Iraq, also Irak, country in Southwest Asia, bounded on the north by
Turkey; on the east by Iran; on the south by Saudi Arabia, Kuwait, and
the Persian Gulf; and on the west by Jordan and Syria. Iraq has an area
of 438,317 sq km (169,235 sq mi). Some of the world's greatest ancient
civilizations were developed in the area that makes up modern Iraq. See
Assyria; Babylonia; Mesopotamia; Sumer. Baghdad is the country's capital
and largest city.
II. Land and Resources
The northern portion of Iraq, known as Al Jazira, is mountainous. Elevations of about 2,100 m (about 7,000 ft) above sea level are reached near the Turkish border; in the northeastern part of the country there are peaks ranging to 3,600 m (11,811 ft) atop Mount Ebrahim (Kuh-e Haji Ebrahim). Farther south the country slopes downward to form a broad, central alluvial plain, which encompasses the valley of the Tigris and Euphrates rivers. The extreme southeastern portion of Iraq is a low-lying, marshy area adjacent to the Persian Gulf, on which Iraq fronts for a distance of about 40 km (about 25 mi). West of the Euphrates, the land rises gradually to meet the Syrian Desert.
Present-day Iraq occupies the greater part of the ancient land of Mesopotamia,
the plain between the Tigris and Euphrates rivers. The two rivers flow
through Iraq from northwest to southeast. They meet about 160 km (about
100 mi) north of the Persian Gulf to form the Shatt al Arab, which drains
into the gulf. The chief tributaries of the Tigris are the Great Zab, the
Little Zab, and the Diyalá rivers. Level terrain separates the Tigris
and the Euphrates in their lower courses. In ancient times the two rivers
were joined by a network of canals and irrigation ditches, which directed
the water of the higher-lying and more westerly Euphrates across the valley
into the Tigris.
Most of Iraq has a continental climate with extremes of heat and cold.
The mountainous northern portion of the country has cool summers and cold
winters, often accompanied by snow. In central Iraq the summers are long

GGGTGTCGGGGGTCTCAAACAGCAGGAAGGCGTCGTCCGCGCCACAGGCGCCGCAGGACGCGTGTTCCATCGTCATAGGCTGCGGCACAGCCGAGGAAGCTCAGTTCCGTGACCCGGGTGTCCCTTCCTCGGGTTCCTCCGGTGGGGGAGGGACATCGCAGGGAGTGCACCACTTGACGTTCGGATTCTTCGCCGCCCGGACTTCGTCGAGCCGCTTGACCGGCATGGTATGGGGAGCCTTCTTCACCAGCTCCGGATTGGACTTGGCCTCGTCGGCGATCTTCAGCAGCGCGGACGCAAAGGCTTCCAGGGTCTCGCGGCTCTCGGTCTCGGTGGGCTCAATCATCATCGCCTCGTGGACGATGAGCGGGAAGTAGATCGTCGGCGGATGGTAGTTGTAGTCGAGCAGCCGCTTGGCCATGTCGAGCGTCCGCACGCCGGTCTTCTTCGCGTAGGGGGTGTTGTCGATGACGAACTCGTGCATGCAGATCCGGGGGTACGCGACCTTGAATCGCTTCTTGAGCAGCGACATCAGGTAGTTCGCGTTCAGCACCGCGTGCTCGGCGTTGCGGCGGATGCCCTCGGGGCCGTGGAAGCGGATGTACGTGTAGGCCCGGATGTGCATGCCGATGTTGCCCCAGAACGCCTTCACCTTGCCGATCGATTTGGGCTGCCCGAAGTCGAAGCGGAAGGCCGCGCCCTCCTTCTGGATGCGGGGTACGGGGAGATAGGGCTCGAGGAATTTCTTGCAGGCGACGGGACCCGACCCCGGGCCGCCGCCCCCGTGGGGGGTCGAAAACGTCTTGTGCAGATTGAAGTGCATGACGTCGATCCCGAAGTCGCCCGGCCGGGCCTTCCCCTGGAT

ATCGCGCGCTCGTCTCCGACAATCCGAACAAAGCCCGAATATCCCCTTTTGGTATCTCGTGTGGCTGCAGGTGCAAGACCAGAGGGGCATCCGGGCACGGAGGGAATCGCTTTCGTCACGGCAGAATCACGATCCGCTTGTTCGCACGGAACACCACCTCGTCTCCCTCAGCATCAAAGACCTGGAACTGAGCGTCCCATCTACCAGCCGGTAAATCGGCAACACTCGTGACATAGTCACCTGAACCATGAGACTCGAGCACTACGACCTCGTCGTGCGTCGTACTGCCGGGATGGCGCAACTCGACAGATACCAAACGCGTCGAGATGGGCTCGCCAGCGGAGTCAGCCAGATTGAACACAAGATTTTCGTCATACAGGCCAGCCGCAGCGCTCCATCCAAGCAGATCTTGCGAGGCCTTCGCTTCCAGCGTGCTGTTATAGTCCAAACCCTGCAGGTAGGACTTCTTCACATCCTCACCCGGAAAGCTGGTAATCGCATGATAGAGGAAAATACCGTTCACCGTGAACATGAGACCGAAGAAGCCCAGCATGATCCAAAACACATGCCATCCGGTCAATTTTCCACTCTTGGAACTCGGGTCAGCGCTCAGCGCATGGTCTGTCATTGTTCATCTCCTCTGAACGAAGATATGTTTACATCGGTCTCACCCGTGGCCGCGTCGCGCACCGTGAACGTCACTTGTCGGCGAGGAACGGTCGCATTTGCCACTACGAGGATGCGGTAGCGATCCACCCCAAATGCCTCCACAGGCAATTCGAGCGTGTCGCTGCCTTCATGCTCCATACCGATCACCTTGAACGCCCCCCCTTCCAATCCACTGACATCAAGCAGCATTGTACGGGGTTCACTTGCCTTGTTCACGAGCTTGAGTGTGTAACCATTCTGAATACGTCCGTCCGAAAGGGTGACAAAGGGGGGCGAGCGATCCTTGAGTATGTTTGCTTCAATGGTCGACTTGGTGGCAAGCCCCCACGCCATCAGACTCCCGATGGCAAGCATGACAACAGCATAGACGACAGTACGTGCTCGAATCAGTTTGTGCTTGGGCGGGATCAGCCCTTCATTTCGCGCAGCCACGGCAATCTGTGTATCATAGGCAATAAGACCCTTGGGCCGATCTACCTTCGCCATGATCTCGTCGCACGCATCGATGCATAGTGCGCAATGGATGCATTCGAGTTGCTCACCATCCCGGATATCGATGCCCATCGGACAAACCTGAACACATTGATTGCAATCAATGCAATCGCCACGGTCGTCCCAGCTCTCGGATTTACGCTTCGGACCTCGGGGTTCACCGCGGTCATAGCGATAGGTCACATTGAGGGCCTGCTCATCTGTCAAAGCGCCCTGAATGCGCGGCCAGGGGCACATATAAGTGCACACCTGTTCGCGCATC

and hot and the winters short and cool. The mean January temperature in
Baghdad is 9° C (49° F); for the months of July and August it is
33° C (92° F), and temperatures as high as 51° C (123°
F) have been recorded. In the southern area around the Persian Gulf some
of the highest atmospheric temperatures in the world have been recorded,
and humidity is high. In the northeastern highlands rainfall is considerable
from October to May, but farther south, on the central alluvial plain,
precipitation is slight, averaging approximately 150 mm (approximately
6 in) annually. The Syrian Desert gets little or no precipitation.
B. Natural Resources
The natural resources of Iraq are primarily mineral. In addition to
small deposits of salt, coal, gypsum, and sulfur, the country is well endowed
with petroleum resources and has areas of rich soil.
C. Plants and Animals
Vegetation is scanty throughout Iraq. The southern and southwestern
parts of the country are desert areas. The country has few trees, except
for the cultivated date palm and the poplar. Among the fauna are the cheetah,
gazelle, antelope, wild ass, lion, hyena, wolf, jackal, wild pig, hare,
jerboa, and bat. Numerous birds of prey exist, including the vulture, buzzard,
raven, owl, and various species of hawk; other birds include duck, geese,
partridges, and sand grouse. Lizards are fairly common.
The soils of Iraq are of two different kinds. Heavy alluvial deposits, containing a significant amount of humus and clay, make up one type and are useful for construction. The lighter soils, lacking in humus and clay content, contain wind-deposited nutrients. A high saline content mars the otherwise rich composition of the soils. Irrigation and flood-control projects on the Tigris and Euphrates rivers help increase the agricultural production of this area.